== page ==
51. Labor leader Jimmy who mysteriously disappeared : HOFFA
Jimmy Hoffa headed off to meet with two Mafia leaders at a restaurant in a suburb of Detroit on July 30, 1975. The two men he was supposed to meet denied any appointment was made, and they were seen in public in other locations far from the restaurant. Hoffa was spotted by passers-by in the restaurant parking lot, the last time he was ever seen. His wife reported him missing later that night, and the resulting police investigation failed to find Hoffa or his body. Hoffa was declared legally dead in 1982, seven years after he disappeared.

A Shore Thing52. Hairdo for Snooki of “Jersey Shore” : POUF
The pouf hairstyle has a long history, dating back to 18th-century France. It was first worn my Queen Marie-Antoinette in 1774 at the coronation of her husband, Louis XVI. The style involved teasing the hair so that it stood up, and it was often adorned with feathers and other decorations. The style was revived in the sixties when the beehive hairdo was introduced, and apparently it’s being worn these days on “Jersey Shore”!

53. Carrier to Oslo : SAS
SAS, formerly known as Scandinavian Airlines System, is the flag carrier of three countries: Denmark, Norway and Sweden.

Cap'n Crunch, 12-Ounce Boxes (Pack of 4)57. Breakfast cereal icon : CAP’N CRUNCH
The first Cap’n Crunch commercials aired in 1963, at the time the product line was launched. The Cap’n’s full name is Captain Horatio Magellan Crunch, would you believe?. His voice was provided for many years by Daws Butler, the same voice actor who gave us Yogi Bear and Huckleberry Hound.

61. Unit of cloth or lightning : BOLT
A bolt of cloth is a roll of defined length, usually collected directly from the loom.

62. Japanese cartoon style : ANIME
Anime is animation in the style of Japanese Manga comic books.

63. Concordes, briefly : SSTS
SuperSonic Transports, like the Concorde, broke Mach 1, the speed of sound. They’re all grounded now.

Skee-Ball Centennial Alley Game64. ___-Ball (game with scores up to 100) : SKEE
Skee Ball is that arcade game where you roll balls up a ramp trying to “bounce” it into rings for different numbers of points. The game was first introduced in Philadelphia, in 1909.

1. Grand ___ (baseball or bridge feat) : SLAM
A grand slam in baseball is a home run hit when the bases are loaded. A grand slam in bridge is the winning of all thirteen tricks by one player.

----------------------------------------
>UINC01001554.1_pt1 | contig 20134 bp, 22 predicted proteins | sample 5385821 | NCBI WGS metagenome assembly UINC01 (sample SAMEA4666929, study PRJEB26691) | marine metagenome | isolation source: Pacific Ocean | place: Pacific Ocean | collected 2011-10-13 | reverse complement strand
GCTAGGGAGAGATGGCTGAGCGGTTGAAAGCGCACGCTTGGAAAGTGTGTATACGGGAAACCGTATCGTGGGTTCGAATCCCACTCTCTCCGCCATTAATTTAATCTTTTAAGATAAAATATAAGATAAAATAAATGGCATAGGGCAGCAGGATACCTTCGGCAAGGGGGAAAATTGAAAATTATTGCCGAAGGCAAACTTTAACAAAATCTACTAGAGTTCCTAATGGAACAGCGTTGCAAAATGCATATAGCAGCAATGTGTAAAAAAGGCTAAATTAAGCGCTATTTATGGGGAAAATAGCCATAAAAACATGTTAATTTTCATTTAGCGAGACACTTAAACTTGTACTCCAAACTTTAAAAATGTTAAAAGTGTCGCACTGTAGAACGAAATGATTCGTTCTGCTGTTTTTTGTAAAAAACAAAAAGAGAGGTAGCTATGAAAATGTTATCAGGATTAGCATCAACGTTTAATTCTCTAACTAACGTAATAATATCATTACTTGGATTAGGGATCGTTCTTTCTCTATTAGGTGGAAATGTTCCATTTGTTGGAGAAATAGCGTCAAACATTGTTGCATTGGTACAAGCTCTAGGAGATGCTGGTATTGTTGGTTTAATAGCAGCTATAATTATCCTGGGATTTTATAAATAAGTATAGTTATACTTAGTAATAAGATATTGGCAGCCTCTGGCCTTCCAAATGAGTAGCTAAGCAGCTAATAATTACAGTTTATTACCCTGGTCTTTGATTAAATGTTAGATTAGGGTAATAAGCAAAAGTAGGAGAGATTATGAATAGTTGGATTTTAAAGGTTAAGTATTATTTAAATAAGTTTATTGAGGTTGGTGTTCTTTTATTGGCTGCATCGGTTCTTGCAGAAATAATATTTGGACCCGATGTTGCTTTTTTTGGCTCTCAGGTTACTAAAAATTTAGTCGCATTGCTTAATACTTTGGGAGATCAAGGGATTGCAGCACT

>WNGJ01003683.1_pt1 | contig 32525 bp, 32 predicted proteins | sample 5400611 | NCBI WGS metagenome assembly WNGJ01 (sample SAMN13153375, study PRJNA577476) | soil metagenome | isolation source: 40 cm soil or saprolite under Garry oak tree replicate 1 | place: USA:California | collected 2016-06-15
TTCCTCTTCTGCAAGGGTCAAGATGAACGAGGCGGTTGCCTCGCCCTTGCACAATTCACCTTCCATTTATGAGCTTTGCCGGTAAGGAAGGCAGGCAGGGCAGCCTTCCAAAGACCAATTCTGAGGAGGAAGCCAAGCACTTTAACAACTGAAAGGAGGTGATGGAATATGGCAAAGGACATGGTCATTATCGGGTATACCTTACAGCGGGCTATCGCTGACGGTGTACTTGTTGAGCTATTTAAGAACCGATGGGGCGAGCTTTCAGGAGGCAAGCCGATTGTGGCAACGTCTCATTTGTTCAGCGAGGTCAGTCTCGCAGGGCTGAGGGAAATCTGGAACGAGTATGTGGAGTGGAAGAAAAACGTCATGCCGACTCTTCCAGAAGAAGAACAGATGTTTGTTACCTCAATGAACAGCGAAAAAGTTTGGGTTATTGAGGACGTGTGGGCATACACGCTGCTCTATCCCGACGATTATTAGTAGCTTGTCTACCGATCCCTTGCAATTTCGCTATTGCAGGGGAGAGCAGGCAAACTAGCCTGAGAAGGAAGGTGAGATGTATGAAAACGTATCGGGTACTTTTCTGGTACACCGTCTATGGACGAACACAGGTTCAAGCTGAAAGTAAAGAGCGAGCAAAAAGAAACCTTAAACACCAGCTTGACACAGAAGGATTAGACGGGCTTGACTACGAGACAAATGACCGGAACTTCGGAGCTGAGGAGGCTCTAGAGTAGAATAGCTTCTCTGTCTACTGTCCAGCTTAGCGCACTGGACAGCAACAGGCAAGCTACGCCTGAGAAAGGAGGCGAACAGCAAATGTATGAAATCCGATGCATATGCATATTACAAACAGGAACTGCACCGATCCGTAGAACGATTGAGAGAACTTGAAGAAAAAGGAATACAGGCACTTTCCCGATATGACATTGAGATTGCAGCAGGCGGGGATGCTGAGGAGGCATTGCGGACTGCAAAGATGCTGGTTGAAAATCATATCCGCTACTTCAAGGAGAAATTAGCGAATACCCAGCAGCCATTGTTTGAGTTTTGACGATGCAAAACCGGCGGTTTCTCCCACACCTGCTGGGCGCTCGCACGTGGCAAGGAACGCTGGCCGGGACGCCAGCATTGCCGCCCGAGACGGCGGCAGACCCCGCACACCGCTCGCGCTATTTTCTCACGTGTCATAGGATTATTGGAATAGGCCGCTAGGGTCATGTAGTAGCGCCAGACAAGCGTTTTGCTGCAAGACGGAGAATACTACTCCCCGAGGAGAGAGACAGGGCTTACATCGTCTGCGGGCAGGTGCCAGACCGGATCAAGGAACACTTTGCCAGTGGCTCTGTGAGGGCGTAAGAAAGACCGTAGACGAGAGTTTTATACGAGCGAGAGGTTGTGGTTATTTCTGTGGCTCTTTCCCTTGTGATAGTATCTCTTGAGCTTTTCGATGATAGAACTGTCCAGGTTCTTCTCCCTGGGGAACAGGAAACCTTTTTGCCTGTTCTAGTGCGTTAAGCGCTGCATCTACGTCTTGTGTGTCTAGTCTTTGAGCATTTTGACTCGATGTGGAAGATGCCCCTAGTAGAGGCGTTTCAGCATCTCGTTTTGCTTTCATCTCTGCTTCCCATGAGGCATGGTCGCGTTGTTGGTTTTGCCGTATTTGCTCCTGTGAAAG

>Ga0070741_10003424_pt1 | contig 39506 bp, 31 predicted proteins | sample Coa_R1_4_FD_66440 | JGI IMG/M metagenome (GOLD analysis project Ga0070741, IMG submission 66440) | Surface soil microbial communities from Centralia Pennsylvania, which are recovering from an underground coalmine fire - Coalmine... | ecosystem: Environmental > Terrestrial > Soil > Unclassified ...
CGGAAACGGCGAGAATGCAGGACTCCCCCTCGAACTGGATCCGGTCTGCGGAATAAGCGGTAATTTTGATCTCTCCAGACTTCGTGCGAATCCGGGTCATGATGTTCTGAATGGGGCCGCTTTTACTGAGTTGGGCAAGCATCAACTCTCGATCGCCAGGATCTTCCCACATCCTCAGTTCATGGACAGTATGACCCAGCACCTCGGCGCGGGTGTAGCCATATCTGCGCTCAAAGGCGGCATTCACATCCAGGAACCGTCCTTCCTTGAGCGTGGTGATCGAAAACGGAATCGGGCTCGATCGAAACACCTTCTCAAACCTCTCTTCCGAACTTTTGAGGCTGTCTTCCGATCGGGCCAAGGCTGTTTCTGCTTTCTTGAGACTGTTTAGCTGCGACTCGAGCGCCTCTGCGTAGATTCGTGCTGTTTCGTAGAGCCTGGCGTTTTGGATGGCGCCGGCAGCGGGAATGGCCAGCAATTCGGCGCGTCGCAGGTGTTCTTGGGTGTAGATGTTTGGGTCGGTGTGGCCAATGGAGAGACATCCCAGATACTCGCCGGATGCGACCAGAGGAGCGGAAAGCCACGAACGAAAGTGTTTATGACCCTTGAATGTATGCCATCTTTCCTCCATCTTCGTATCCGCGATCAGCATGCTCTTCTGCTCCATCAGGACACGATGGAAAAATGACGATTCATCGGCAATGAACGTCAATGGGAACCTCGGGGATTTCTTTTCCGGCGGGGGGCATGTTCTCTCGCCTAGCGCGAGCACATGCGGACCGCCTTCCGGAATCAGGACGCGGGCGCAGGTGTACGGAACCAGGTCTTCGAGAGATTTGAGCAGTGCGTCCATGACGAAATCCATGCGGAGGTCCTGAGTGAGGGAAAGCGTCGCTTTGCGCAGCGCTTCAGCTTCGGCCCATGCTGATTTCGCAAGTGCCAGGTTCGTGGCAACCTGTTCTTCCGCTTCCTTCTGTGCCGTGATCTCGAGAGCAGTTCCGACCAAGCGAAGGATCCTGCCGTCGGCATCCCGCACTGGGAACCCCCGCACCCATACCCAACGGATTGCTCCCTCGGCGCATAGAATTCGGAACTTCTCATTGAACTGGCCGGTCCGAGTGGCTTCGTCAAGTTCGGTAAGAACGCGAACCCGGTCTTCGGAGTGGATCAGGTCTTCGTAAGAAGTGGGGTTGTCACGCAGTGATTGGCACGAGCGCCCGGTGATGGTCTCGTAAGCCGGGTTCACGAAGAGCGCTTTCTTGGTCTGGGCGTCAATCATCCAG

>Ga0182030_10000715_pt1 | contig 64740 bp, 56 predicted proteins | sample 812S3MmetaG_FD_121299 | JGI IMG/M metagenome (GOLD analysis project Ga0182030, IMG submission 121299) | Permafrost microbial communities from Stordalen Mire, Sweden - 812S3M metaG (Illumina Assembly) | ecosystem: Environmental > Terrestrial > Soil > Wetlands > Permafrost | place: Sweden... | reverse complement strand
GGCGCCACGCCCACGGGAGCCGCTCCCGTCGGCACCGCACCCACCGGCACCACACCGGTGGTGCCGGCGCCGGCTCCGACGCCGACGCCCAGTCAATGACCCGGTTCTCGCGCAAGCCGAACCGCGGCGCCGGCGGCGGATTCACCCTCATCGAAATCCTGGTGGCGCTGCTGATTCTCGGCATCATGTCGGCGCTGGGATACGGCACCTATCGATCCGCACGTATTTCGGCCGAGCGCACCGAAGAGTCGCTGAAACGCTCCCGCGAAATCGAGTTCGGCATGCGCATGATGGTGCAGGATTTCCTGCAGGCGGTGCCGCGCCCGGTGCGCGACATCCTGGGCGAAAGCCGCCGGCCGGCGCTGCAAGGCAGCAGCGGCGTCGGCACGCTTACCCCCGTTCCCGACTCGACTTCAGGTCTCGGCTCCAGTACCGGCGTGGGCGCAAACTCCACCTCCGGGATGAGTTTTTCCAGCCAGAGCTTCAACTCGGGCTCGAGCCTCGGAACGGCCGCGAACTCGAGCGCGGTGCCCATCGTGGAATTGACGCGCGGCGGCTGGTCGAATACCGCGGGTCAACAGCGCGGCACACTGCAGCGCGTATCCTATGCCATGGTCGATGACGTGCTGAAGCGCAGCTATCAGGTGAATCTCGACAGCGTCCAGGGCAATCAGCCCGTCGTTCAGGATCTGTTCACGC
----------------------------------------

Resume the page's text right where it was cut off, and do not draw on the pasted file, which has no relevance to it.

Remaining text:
3. Bed-and-breakfasts : INNS
An intimate inn (in the US) is a bed & breakfast. A bed & breakfast back in Ireland is more basic, and is almost always much cheaper than a comparable hotel room.

NAT 'KING' COLE 8X10 B&W PHOTO4. “King” Cole’s first name : NAT
Nat King Cole’s real name was Nathaniel Adams Coles. We all remember that beautifully smooth, baritone voice, but he got his start in the music business as a jazz pianist. Cole made television history in 1956 when his own show debuted on NBC, the first time an African-American hosted such a show. The show couldn’t pick up a national sponsor, so in order to save money and possibly save the show, many guest artists worked for no fee at all – the likes of Ella Fitzgerald, Harry Belafonte and Peggy Lee. The show survived for a year, but eventually Nat King Cole pulled the plug on it himself.

5. Action figures with dog tags : GI JOES
G.I. Joe was the original “action figure”, the first toy to carry that description. G.I. Joe first hit the shelves in 1964. There have been a few movies based on the G.I. Joe figure, but, more famous than all of them I would say is the 1997 movie “G.I. Jane” starring Demi Moore in the title role. I think this movie had some potential, to be honest, but it really did not deliver at all.

Gil Elvgren: All His Glamorous American Pin-Ups (Taschen 25th Anniversary Special Editions)8. Pinup’s leg : GAM
The American slang term “gams” is used for a woman’s legs, but the term goes back to the 18th century “gamb” meaning the leg of an animal on a coat of arms.

9. ___ of Good Feelings : ERA
The Era of Good Feelings lasted from about 1816 to 1824, during the administration of President James Monroe. The name described the feeling of bipartisanship that permeated politics at that time, largely due to President Monroe deliberately downplaying partisanship. One can only dream …

10. Tricolor cat : CALICO
Domestic cats with a white coat and patches of brown and black are called calico cats in this country. In Ireland, and the rest of the world I think, such cats are called tortoiseshell-and-white. “Calico” is not a breed of cat, simply a coloring.

Aimee Semple McPherson: Everybody's Sister (Library of Religious Biography Series)12. Old-time evangelist ___ Semple McPherson : AIMEE
Aimee Semple McPherson was a pioneer in the arena of evangelism, being one of the first to use radio to get across her message. In 1926, McPherson disappeared under mysterious circumstances at Venice Beach, California. About a month later her mother received a ransom note, which she says that she tossed away thinking her daughter had drowned. A few days later, McPherson was found wandering around in a Mexican town across the border from Douglas, Arizona, claiming that she had been kidnapped and had escaped. There were many discrepancies in her story though, and five witnesses claimed to have seen her in a seaside cottage in Carmel, California while she was “gone”. No one seems to known for sure what exactly happened during that month.

Ringo Starr Photo The Beatles Poster Photo Rock n Roll Star Posters 11x1413. Ringo on drums : STARR